|Industry||Dairy and Food Processing|
|Products||Ice Cream and other Dairy products|
|Parent||Foster Farms Dairy|
Established in 1929 as a local association of 152 dairy farms, until 2009 the creamery production was entirely based on 50 relatively small family dairies located on coastal lands of Humboldt and Del Norte Counties. It was one of only two dairy operations in the United States to have "free-farmed" certification, a designation related to the extraordinary quality of life attributed to cows who live in pastures. While most of the massive dairy operations in the Central Valley have grain fed cows, this coastal operation could boast that their cows ate fresh green grass nine months a year, causing them to live twice as long and produce significantly more butterfat.
The co-op produced as much as 10 million gallons of ice cream annually in addition to milk, butter, cheese, and other products under its own label and a variety of other labels, and was the sole producer of Costco premium ice cream. This contract and purchases in 2004 of several other ice cream companies made it one of the largest ice cream producers in the western United States. The co-op originally provided fresh milk for local markets, and converted production in excess of local demand to butter and powdered milk for export. Production shifted from butter to ice cream when butter prices dropped following collapse of the Soviet Union. The organic label and related regional success helped the company prepare to go national in marketing at the end of 2008 at which time it was owned 75 percent by local farmers and 25 percent by Dairy Farmers of America.
Financial problems came to light after the abrupt resignation of 12-year veteran CEO Rich Ghilarducci on February 20, 2009. Bankruptcy was filed two months later, resulting in the sale of assets of the Humboldt Creamery at auction on August 27, 2009, to Foster Farms Dairy for $19.25 million. The former CEO pleaded guilty to changing the values of the Creamery's receivables and payables for three years between 2005 and 2008. He was sentenced to 30 months in Federal prison and ordered to pay $7 million restitution for a "single count of making false statements to an agricultural credit bank".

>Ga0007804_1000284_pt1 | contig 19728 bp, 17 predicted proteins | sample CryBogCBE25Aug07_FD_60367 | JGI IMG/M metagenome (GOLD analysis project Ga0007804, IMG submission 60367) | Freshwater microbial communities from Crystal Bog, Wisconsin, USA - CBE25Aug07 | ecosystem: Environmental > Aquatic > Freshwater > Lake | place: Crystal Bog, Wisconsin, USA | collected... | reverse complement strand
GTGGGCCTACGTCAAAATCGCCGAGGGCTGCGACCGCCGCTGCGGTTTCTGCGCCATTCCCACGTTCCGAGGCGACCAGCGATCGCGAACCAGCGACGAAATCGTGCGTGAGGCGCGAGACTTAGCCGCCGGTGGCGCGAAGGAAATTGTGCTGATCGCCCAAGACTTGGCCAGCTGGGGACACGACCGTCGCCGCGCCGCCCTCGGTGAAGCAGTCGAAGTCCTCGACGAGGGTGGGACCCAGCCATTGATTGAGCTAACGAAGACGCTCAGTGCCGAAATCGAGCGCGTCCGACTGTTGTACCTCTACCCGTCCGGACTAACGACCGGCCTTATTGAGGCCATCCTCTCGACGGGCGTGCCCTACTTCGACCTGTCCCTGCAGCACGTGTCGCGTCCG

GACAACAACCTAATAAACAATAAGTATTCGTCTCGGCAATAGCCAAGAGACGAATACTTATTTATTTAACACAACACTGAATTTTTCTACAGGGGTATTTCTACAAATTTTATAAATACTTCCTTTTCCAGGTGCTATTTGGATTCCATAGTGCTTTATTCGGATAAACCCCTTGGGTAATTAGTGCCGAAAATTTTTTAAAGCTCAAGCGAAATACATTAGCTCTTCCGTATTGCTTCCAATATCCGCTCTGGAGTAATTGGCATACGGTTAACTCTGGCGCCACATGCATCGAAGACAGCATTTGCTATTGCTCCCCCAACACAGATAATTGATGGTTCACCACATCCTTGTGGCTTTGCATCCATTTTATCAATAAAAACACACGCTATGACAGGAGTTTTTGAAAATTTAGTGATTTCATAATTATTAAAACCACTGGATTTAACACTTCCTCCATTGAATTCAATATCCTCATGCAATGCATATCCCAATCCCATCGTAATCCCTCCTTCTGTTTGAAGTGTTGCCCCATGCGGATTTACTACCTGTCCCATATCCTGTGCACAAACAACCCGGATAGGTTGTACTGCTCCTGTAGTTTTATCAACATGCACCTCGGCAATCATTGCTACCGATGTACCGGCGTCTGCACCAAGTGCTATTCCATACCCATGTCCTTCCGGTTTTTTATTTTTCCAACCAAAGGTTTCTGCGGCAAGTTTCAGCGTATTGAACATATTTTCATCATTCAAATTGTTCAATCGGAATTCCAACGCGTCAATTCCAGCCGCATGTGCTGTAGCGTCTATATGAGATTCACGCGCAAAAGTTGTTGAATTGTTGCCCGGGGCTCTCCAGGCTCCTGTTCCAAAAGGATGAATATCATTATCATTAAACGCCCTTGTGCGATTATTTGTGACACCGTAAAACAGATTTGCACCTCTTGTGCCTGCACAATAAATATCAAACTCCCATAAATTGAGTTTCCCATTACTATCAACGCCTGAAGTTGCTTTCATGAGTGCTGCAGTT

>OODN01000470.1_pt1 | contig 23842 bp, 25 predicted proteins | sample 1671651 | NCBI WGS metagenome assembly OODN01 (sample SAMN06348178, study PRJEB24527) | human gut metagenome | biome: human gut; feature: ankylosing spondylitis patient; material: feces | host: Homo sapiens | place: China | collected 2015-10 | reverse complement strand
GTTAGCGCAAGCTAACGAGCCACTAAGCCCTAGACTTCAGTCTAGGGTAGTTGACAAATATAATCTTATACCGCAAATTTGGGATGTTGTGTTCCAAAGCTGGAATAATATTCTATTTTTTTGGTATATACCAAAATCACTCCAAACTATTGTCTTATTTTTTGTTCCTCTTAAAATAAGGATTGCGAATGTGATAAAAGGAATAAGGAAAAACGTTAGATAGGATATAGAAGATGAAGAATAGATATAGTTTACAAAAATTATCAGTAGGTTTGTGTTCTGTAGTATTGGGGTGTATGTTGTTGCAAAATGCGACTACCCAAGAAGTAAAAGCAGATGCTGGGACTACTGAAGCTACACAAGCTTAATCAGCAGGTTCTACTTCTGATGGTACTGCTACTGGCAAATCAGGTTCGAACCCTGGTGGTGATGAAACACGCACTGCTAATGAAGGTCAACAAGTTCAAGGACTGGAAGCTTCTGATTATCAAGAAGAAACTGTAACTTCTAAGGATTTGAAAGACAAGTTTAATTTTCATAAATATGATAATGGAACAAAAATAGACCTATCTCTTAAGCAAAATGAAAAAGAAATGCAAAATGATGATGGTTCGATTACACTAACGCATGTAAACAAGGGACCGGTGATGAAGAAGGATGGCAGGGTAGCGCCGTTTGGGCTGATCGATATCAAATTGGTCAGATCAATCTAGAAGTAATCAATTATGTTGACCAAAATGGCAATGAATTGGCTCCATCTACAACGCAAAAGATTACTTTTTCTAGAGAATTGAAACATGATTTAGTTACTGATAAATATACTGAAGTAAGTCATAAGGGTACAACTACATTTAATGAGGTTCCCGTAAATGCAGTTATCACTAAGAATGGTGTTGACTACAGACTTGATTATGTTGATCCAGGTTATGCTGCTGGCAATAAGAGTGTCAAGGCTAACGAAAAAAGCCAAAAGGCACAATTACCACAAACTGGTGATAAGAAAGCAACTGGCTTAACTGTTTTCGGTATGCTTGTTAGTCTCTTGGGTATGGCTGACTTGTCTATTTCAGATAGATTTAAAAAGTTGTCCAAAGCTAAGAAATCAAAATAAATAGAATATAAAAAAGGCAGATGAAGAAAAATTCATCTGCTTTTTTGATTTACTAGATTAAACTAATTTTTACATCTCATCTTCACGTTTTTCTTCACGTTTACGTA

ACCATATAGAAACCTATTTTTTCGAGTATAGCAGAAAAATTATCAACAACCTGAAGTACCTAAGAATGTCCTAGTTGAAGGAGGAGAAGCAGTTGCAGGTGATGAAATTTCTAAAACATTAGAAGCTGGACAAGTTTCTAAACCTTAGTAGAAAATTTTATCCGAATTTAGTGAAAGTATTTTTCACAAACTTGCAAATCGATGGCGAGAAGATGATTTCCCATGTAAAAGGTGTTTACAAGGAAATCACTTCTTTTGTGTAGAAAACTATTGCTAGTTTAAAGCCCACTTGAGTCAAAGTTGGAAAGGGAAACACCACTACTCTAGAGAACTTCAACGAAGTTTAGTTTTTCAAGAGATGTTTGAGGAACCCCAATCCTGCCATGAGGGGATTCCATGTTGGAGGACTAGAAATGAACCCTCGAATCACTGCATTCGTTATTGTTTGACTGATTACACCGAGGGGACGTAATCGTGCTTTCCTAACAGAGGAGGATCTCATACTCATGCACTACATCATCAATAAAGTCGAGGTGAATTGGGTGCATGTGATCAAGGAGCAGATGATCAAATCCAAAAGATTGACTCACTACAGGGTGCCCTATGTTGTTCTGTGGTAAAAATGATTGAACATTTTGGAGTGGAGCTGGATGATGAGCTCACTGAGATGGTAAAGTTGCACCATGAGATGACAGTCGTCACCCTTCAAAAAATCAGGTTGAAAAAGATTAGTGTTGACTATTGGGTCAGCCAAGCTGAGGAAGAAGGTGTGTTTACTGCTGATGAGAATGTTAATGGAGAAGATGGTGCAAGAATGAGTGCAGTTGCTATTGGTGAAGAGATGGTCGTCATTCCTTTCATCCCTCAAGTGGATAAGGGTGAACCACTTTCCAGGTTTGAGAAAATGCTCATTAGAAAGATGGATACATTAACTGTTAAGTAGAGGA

The bankruptcy proceedings and sale resulted in many changes for the company. Primary storage and production facilities remained at the original site in Fernbridge, California, and frozen products were still based in a Stockton, California, facility. However, under order of the Santa Rosa bankruptcy court, a more recently acquired facility in Los Angeles and older property located in Loleta, California, were divided off for separate sale. The operation and all of its products had always been free of synthetic or added rbST hormone.
- Wilson, Emily (November 2, 2006). "On ice cream, organic milk and avoiding corporate takeovers". The North Coast Journal. Retrieved 29 December 2008.
- Driscoll, John; Thadeus Greenson (22 April 2009). "Humboldt Creamery goes bankrupt, seeks a fresh start". Times-Standard, Eureka, California. Retrieved 20 October 2012.
- Hansen, Megan (20 October 2012). "U.S. Attorney's Office responds to Ghilarducci's allegations; former creamery boss alleges ineffective counsel". Times-Standard, Eureka, California. Retrieved 20 October 2012.
- Associated Press (August 28, 2009). "Judge makes final Humboldt Creamery's sale to Foster Farms". The Press Democrat. Retrieved 20 October 2012.
- Associated Press (22 April 2009). "Dairy co-op files for bankruptcy". The SFGate. Retrieved 20 October 2012.